For the record, as a longtime reporter covering the high-performance powerboat market I believe you have to be a little nuts—maybe even more than a little—to own a turbine engine-powered boat. When I mentioned this to New York-based go-fast boat owner Chris Cox, who recently had purchased a pre-owned turbine engine-powered 50-foot Mystic Powerboats catamaran go to with his piston engine-powered 50-foot Mystic Powerboats catamaran, last month during the Mystic Lunch Run in Key West, Fla., he nodded and laughed.
“My wife just shook her head when I told her I was buying it,” he said with a big grin on his face.
So when I saw via Facebook that Randy Sweers of FB Marine Group headquartered in Pompano Beach, Fla., was selling a 2013 model-year “unfinished” turbine-powered 50-foot Mystic cat for its original Europe-based owner, it caught my attention. It’s not every day you come across an essentially new T-53/703 turbine-engine-and-BPM-drive rigged, all-carbon-fiber Mystic cat that has never touched the water.
The more I thought about it, the more curious I became. I had to get the story.
“The boat was ordered by an affluent buyer in Europe,” said Sweers. “He wanted to build one of the coolest turbine-engine, pure-pleasure catamarans ever created with features such as pneumatic gull-wing doors and a 30,000 BTU air-conditionings system in the six-seat cockpit. The client was going for a Bugatti on the water—that’s the type of build quality and feature level he was looking for.
“There were a number of issues that came up along the way and the owner lost his passion for the build,” he continued. “He has north of $1.7 million into it and he knows he will lose a large chunk of it. But he wants out of the project.”
According to Sweers, the entire powertrain installation is complete and has been checked by an independent turbine services outfit (in addition to the original installer) to ensure that everything was handled to exact specifications. Turbine engine installations for marine environments are tricky and need to be precise—there’s zero wiggle-room for less-than-expert work.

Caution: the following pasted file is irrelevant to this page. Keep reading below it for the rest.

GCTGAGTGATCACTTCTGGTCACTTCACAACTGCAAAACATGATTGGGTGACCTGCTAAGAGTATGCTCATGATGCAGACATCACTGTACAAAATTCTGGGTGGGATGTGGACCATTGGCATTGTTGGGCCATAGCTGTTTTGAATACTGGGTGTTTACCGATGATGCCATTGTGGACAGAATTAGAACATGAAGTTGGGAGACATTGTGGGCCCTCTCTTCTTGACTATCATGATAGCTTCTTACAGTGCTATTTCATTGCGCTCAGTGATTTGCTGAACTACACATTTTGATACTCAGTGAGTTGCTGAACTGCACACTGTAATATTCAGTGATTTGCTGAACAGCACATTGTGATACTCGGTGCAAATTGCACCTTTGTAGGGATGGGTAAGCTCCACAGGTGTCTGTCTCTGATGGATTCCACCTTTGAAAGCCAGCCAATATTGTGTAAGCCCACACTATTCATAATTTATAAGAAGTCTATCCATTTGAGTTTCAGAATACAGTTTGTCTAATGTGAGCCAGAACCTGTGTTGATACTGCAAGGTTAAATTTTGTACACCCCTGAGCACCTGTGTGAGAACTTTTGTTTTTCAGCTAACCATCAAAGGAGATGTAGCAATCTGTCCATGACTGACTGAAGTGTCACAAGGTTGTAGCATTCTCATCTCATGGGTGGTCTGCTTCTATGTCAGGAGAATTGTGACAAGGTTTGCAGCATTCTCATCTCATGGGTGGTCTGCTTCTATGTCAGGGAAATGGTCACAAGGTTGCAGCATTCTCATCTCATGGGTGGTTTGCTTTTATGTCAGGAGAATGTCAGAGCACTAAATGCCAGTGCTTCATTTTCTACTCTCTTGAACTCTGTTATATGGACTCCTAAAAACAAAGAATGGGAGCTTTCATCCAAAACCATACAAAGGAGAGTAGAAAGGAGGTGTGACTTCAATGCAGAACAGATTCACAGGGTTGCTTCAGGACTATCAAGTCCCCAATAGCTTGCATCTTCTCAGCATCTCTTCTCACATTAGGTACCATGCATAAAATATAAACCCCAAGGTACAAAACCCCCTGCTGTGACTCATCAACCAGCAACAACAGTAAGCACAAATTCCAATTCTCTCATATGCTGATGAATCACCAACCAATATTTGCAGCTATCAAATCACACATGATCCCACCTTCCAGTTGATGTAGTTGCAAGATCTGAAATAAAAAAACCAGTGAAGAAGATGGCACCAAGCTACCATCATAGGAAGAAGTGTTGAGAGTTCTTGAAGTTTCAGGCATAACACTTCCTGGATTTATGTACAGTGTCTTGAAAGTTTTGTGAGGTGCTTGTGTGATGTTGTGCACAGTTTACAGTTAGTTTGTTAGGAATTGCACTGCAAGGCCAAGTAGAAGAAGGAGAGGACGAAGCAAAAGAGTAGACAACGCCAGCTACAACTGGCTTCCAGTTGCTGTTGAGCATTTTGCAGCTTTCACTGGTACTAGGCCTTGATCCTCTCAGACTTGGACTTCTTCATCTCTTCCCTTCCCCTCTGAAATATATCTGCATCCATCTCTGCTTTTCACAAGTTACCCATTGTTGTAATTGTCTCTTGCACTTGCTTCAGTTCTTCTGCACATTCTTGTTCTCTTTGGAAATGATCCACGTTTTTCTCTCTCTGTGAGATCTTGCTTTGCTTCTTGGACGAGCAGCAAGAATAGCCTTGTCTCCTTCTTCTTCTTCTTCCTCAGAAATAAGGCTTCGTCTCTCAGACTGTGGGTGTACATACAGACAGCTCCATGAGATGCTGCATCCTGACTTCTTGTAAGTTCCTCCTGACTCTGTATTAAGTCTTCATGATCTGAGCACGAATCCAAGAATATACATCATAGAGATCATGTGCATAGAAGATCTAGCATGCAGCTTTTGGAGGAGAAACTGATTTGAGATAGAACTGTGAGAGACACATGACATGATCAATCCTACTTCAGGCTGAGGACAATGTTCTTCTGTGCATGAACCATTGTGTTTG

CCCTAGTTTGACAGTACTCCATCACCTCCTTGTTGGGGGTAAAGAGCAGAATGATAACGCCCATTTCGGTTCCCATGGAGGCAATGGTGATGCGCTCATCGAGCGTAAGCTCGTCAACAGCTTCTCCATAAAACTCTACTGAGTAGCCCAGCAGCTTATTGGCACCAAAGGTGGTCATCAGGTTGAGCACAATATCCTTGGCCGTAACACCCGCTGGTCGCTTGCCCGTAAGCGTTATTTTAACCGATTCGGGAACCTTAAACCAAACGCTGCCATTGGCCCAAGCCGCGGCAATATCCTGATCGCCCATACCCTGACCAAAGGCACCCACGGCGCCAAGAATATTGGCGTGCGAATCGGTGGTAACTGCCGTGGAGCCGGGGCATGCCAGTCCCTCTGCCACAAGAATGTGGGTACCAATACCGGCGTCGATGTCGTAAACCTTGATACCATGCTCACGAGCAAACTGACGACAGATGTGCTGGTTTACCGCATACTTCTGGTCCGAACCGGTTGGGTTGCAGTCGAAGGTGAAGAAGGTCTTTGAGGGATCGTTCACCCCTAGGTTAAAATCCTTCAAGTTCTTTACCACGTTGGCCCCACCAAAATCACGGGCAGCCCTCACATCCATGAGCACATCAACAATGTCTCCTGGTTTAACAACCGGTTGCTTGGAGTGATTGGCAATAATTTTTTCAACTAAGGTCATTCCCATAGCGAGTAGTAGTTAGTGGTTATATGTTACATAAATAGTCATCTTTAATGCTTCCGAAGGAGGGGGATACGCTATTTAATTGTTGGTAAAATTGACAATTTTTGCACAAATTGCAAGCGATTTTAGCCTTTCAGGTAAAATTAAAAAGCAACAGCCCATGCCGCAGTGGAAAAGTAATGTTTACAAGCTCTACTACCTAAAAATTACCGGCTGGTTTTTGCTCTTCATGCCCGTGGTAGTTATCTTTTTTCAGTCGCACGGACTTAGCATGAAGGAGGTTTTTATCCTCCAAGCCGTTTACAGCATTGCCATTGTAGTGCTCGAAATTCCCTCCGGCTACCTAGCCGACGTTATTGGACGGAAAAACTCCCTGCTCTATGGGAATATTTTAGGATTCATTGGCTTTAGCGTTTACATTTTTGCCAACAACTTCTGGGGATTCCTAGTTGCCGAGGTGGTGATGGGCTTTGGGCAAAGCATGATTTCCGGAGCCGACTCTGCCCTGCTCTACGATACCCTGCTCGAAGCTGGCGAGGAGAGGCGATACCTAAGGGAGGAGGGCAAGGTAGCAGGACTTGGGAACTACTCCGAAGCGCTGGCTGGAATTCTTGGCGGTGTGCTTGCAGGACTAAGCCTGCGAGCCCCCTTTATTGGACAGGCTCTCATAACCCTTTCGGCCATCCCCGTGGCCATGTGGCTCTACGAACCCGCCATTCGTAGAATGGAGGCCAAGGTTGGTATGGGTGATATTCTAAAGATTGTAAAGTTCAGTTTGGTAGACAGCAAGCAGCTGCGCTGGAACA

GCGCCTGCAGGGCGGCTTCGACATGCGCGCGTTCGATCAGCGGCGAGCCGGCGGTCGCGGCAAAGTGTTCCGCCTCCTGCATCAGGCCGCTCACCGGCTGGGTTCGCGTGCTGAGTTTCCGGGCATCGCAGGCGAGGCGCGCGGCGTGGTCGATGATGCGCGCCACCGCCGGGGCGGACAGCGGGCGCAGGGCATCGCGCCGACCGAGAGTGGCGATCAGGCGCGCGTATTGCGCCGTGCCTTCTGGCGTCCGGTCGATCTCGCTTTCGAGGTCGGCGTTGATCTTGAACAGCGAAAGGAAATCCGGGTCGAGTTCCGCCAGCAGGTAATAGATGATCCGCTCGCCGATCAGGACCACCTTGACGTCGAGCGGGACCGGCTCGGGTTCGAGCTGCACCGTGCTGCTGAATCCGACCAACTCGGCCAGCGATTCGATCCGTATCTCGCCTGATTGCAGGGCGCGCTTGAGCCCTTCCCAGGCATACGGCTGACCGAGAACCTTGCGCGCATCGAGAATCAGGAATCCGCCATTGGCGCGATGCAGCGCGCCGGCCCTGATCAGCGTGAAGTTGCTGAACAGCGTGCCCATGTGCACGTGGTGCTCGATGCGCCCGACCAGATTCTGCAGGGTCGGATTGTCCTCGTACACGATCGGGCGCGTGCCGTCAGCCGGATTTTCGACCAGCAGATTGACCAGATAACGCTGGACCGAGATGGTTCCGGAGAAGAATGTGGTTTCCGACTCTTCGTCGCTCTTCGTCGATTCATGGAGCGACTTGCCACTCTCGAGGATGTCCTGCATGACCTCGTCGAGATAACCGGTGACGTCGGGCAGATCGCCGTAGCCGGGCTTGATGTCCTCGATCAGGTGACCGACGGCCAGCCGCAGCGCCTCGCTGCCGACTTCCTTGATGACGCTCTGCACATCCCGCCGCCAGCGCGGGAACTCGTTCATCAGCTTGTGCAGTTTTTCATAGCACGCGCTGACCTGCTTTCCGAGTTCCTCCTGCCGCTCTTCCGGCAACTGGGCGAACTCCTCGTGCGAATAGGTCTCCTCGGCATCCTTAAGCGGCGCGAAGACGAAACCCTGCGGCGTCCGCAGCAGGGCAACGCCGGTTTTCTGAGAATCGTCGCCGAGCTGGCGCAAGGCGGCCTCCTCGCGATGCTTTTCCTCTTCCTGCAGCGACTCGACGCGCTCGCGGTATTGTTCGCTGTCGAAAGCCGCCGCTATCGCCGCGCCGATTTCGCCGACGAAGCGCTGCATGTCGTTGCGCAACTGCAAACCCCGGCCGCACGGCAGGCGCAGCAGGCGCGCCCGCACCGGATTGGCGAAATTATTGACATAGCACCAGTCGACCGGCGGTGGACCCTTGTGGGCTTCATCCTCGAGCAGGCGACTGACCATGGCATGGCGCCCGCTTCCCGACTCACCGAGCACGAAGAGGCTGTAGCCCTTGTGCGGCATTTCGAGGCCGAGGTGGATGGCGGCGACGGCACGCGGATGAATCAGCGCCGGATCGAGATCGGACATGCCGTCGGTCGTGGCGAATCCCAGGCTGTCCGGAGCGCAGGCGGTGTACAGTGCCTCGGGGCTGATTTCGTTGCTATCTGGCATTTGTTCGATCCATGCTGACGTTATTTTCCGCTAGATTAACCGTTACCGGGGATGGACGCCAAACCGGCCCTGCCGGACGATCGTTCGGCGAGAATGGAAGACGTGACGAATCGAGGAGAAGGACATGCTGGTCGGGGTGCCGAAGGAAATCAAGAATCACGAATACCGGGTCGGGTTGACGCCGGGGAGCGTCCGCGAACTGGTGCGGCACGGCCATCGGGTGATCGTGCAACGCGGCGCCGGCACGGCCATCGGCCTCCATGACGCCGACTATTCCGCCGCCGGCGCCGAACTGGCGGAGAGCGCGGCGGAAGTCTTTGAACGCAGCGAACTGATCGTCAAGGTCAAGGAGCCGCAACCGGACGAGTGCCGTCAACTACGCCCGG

But the 50-footer will still need to have its interior, including its digital dash pods, installed also will need to be painted. Sweers plans to bring the catamaran to his Pompano Beach facility this week.
“It does need to be finished, but it’s a great opportunity for someone who wants to own a unique piece of equipment at a huge savings over what it would cost to build a brand-new one,” he said. “I have all the parts for the boat. We might finish it here, if that’s what the buyer wants. Or he could take it somewhere else if he preferred. It will probably take a year to finish, but it’s for that guy who wants something unique.”
“I haven’t even put a real price tag on it yet,” he continued. “If you’re a serious buyer, I’m a very serious dealer Let’s talk and make a deal.”
Clearly, Sweers was talking about a hypothetical buyer, not me. First, a 50-foot Mystic cat with twin 1,850-hp turbine engines is a teensy bit above my pay grade. Second, even if weren’t, I’m not that crazy.
“We fully understand what we have to sell and the challenges we are going to face,” said Sweers. “On the upside, we have a unique opportunity for the right individual who wants to do something that has never been done quite like this before.”
Matt Trulio is an award-winning journalist who has covered the high-performance powerboat world since 1995. He wrote for Powerboat magazine for 17 years and was the magazine’s editor at large until it ceased publication in 2011. Trulio is the founder, editor-in-chief and publisher of speedonthewater.com, a daily news site that covers the high-performance powerboat realm. He’s also the former editor of Sportboat magazine.